It’s this subtlety that originally stymied my attempt to build a sample to demonstrate concurrency and workers. I wanted to create one worker that read lines of text from the user and another worker that manipulated that text and then echoed it back out to the user via stdout. To get these two workers to operate concurrently I used a fork block and wrote code that looked something like this:

fork {
worker stdin_read {
while(true) {
io:println("Type something:");
string s = io:readln(());
s -> stdout_write;
}
}
worker stdout_write {
string msg;
while (true) {
msg <- stdin_read;
io:println("[ECHO] " + msg);
}
}
} join (all) (map results) { }

You can try and compile this code, but it won’t work. It doesn’t (in the current version) complain about a potential deadlock, it mentions something about worker send operations needing be top-level operations (I’m assuming error messages will get better as the compiler is improved).

This code looks pretty harmless, but anybody with much experience (or suffering, as the case may be) with multi-threaded development can see how if anything goes wrong in either of these workers, the entire system will grind to a halt in a deadlock.

The above code represents my lack of understanding of some of the primitives available in the Ballerina language as I tried to apply my experience from other languages to this new syntax. After getting some help from the community, I found a solution.

What I needed is an intermediary, something that would act as a third gear in the mesh to prevent the deadlocking: enter the Ballerina stream. I don’t have enough space in this blog post to go into an enormous amount of detail, but Ballerina streams are super powerful. In addition to providing an in-memory, thread-safe publish/subscribe mechanism, they also come complete with their own CEP (Complex Event Processing)-style query language, including the ability to do time windowing!

What I decided to do was refactor my code so that one worker reads from the user and then publishes that string on a stream. I then have a couple other workers that are subscribed to the same stream. Not only did this unlock the gears and prevent a deadlock and make the compiler happy, but I don’t have to use a while loop in the consumer worker.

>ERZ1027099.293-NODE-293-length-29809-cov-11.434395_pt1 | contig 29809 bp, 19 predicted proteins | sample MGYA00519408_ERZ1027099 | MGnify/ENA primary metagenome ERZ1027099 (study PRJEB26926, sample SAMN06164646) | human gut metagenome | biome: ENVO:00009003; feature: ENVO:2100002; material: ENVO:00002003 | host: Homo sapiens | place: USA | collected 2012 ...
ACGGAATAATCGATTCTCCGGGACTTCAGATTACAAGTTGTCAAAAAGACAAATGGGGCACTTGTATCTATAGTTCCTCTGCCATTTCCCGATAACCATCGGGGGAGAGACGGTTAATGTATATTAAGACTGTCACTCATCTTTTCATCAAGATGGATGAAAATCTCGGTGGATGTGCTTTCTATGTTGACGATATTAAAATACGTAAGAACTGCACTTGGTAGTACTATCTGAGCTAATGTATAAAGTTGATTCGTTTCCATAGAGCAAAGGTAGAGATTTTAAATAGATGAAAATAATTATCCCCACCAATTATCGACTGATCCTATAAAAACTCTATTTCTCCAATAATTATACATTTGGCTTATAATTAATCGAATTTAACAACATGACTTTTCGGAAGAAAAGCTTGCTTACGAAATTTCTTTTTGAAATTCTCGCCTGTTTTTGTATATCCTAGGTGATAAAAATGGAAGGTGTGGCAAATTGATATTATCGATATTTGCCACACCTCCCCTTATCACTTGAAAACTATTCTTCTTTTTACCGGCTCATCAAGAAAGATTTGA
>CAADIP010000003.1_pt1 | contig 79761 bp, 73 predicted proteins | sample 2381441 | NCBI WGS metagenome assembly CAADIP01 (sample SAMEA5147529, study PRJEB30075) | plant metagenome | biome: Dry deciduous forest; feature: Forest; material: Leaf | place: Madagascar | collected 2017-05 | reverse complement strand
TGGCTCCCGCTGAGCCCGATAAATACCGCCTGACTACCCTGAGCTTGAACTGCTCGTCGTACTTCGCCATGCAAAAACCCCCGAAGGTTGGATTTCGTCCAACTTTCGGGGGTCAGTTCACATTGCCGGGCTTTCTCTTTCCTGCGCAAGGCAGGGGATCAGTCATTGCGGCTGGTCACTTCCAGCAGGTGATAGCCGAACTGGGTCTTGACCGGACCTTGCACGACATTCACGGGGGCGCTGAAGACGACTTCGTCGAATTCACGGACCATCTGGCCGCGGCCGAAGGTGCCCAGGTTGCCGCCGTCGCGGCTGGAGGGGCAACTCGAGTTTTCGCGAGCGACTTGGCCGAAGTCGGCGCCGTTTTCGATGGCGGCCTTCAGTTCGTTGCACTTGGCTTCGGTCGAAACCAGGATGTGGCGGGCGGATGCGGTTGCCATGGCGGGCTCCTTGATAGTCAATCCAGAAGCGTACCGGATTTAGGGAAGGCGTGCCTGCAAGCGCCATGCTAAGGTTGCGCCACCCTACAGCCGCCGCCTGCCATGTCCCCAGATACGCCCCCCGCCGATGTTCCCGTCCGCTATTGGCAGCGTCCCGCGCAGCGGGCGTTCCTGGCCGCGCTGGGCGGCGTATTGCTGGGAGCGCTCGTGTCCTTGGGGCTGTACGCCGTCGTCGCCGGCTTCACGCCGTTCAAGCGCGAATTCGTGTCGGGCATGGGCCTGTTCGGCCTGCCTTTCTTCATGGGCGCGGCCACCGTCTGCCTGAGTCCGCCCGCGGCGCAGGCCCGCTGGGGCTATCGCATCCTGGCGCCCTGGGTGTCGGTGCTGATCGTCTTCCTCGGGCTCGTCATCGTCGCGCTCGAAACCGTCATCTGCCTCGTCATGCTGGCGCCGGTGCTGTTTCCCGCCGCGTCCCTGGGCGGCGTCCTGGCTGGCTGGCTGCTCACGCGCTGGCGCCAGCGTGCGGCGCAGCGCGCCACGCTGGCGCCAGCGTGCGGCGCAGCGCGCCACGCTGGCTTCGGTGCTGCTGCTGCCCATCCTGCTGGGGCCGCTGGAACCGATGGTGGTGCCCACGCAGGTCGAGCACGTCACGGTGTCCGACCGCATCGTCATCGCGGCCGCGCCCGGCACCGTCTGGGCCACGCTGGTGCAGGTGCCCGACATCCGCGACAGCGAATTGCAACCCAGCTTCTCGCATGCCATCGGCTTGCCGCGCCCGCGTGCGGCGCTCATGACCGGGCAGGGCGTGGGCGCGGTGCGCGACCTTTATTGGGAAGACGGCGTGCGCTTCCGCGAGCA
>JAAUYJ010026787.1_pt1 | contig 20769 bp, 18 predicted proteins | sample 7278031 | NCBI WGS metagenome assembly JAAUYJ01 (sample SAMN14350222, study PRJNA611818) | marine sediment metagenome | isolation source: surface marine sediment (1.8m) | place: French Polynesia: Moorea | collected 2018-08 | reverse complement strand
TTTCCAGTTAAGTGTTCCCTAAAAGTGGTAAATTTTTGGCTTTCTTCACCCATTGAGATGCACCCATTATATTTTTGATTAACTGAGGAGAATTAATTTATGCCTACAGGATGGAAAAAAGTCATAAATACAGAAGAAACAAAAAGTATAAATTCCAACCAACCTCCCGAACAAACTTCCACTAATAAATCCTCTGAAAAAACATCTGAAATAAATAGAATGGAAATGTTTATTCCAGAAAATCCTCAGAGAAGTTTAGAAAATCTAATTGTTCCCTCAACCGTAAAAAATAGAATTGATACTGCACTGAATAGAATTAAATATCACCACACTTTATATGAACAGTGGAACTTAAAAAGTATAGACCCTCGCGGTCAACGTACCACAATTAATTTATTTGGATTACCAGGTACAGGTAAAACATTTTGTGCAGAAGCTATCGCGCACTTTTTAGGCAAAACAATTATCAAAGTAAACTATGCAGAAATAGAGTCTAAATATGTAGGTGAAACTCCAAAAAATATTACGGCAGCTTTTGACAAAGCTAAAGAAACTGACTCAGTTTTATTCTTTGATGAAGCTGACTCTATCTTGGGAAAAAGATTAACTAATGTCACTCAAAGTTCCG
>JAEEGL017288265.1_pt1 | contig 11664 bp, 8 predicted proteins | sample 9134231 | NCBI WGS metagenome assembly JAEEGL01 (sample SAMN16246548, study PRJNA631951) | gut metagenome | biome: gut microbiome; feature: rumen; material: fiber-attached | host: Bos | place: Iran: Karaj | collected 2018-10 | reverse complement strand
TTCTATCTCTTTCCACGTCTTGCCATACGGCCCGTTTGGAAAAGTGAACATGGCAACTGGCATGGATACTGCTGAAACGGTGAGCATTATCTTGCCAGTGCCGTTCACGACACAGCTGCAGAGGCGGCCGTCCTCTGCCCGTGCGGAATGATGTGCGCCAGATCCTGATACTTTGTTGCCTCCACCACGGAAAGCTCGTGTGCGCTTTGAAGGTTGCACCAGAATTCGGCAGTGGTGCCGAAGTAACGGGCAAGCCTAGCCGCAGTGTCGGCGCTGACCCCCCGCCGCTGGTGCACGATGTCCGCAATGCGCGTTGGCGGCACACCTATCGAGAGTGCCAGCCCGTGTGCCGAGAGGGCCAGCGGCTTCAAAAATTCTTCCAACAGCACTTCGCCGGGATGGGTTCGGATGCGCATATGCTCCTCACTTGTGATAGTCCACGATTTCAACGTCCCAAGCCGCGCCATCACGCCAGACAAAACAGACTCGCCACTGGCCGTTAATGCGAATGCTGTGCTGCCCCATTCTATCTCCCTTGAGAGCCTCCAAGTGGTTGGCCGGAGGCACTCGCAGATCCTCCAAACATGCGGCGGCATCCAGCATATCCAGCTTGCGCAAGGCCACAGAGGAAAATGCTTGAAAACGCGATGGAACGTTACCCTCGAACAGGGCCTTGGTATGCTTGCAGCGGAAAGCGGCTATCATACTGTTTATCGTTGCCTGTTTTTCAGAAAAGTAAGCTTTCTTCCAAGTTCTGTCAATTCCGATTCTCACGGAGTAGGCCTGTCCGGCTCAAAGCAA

In this code sample I’m also using Ballerina’s lambda syntax to provide an inline anonymous function that subscribes to messages in the stream. Streams can be free form or they can be type-constrained like the one I’m using. Seeing syntax like stream<T> variable; makes my inner event-sourcing nerd giggle with glee.

Another thing that differentiates Ballerina streams from channels in Rust (and other languages) is that the stock Rust channels are mpsc (Multiple Producer Single Consumer). As you can see in this code, streams can have multiple publishers and multiple consumers.

So let’s run this and see what happens:

$ ballerina run workers.bal 
Type something:
testy mctesto
Type something:
[ECHO 2] testy mctesto
[ECHO 1] testy mctesto
alice
Type something:
[ECHO 1] alice
[ECHO 2] alice
bob
Type something:
[ECHO 1] bob
[ECHO 2] bob

If you look at the output from running this application, you can see the concurrency in action as the output is interleaved randomly. And of course, no Ballerina blog post wouldn’t be complete without an auto-generated diagram (note the default worker in addition to the three I explicitly created):

Concurrency in Ballerina with Workers and a Stream

I am looking forward to getting a chance to exercise these features more, but from what I’ve seen thus far, concurrency in Ballerina looks pretty powerful and with very simple syntax.

In relentless pursuit of elegant simplicity. Tinkerer, writer of tech, fantasy, and sci-fi. Converting napkin drawings into code for @CapitalOne